Michael Idriss works as an African American Interpretive Fellow at the Museum of The American Revolution. He lives in Philadelphia with his wife, Abigail, and their 4-year-old son Jabari.
How do you juggle your career and parenting?
“It really boils down to, for me, the strength and communication between myself and my wife,” Idriss said.
How does that work? What else goes into your recipe for success?
The two of them work together to see how their schedules align and focus on communication. Abigail Idriss is an event manager at Marriott International, which can be a demanding job. They both make sure they have time to take care of themselves and do things outside the home.
Another aspect that has helped him be a better communicator and father, was therapy.
“Be very open, therapy has been a huge aspect of our marriage and managing the stressors of pandemic life,” Idriss said.
Idriss began his therapy after George Floyd was killed. Jabari was two years old and Michael was dealing with challenging triggers stemming from the George Floyd movement, so he began therapy to help him process the things he was feeling.
Therapy helped him recognize stresses and triggers in his life and learn how to deal with them in a way that he feels helped him grow as a person. Idriss wants young people to recognize these stresses or triggers earlier and get the help they need to deal with these challenges.
What do you love about parenting?
Watching his son do things, make mistakes and learn has been one of the most enjoyable parts of parenting for Idriss.
The two of them were in the museum recently and there was a tableau set up with figures set up for a fight and Jabari asked his father, “Why are these men fighting?”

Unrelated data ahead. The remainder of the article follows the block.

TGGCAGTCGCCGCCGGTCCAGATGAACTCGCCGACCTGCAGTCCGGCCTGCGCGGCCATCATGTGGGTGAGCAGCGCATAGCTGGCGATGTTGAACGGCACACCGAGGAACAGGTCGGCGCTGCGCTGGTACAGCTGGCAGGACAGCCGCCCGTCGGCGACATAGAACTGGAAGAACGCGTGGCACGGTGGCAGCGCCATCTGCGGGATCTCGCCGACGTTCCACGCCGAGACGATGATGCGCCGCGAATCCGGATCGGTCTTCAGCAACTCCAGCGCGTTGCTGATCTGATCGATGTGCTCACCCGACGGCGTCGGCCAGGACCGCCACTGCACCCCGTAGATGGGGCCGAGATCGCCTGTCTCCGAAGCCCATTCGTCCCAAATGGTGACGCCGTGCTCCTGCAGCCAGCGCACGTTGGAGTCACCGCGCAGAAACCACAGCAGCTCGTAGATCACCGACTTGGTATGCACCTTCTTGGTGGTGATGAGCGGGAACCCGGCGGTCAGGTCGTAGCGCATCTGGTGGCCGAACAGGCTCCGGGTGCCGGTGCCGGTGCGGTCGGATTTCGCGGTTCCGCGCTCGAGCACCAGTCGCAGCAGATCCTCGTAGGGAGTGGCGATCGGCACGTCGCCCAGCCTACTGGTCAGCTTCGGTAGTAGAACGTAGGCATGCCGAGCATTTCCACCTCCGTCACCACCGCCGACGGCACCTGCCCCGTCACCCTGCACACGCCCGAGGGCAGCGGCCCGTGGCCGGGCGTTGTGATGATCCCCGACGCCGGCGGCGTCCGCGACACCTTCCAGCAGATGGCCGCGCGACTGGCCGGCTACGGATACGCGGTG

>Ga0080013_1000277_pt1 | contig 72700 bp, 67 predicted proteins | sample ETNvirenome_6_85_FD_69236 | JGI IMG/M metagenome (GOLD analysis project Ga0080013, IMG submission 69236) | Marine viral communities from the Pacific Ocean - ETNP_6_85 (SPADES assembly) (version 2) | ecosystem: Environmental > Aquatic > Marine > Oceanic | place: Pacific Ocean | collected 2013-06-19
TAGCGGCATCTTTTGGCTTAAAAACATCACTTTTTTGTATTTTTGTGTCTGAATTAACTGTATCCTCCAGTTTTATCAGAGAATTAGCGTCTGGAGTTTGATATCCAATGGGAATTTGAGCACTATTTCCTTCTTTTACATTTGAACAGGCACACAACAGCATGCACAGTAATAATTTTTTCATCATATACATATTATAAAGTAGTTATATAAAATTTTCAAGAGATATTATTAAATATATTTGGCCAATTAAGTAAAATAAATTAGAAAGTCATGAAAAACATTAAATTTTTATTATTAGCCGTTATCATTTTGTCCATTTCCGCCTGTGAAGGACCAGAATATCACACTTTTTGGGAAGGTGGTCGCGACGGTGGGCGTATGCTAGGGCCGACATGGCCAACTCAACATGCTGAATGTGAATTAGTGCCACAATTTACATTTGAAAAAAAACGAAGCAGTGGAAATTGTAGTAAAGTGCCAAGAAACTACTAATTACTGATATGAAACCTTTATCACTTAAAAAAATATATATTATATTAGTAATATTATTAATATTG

This moment perfectly tied together his life as a parent and his career.
What do you love most about your job?
“There are days where I’m really focused in the office on lots of paperwork [and] when I’m out on the floor in costume having conversations with guests, peaking people’s curiosity. Never knowing what part of the story will be the thing that really gets them to think differently. That “aha moment” is everything to me. I get paid to trap a nugget of information that changes the way that someone looks at something they thought they knew,” Idriss said.
This curiosity is what Idriss got to see in his own son during that visit to the museum.
One of Michael Idriss’ costumes is a historical costume of a Philadelphia baker. He explains the importance of goods and infrastructure to the war effort and helps people get a better idea of the ways the war impacted more people than just the soldiers.
His mission is to, “Tell compelling stories about the complex events and diverse people that shaped our experiment with liberty, equality and self governance,” he said.
What is something you hope your child learns from you?
“To find joy in what you do,” Idriss said, “If it’s music, if it’s a song you really like, if it’s food, enjoy things purposefully with intention, pursue what you love.”
Advice for other parents:
“Avoid overcorrection, they’re gonna make mistakes, allow them to, explain to them and break down the steps of how to do something correctly, understand its a process. Be mindful of their age and that it’s okay to spill cups of juice even if it happens 3 times in 2 days. That spill can be cleaned up and the frustration? it goes away. How we handle that situation and how they see us in that situation is more important than the lesson of why they spilled the drink in the first place,” Idriss said.
Meal: “Pizza! Jabari is a big peperoni fan.”
Dessert: “We are an ice cream family.”
Way to spend a weekend with your family: “On walks, in nature, we had a kite day at Brandywine National Park”
Family movie: “Zootopia, Jabari likes the relationship between the cops and Nick Wilde.”
Book: “Last Stop on Market Street” by Matt de la Peña. The book is about a little boy and his grandma coming from church and going on their weekly bus trip. The book tells the story through the boy’s eyes and grandma’s eyes. The pair sees and interacts with the many people who use the bus and eventually make it to the last stop, the soup kitchen. Bus trips have held a special spot in Idriss’ heart since he was very young. He had long bus trips with his mother, he lived in West Philadelphia and had Daycare in North Philadelphia and these bus trips were where they bonded.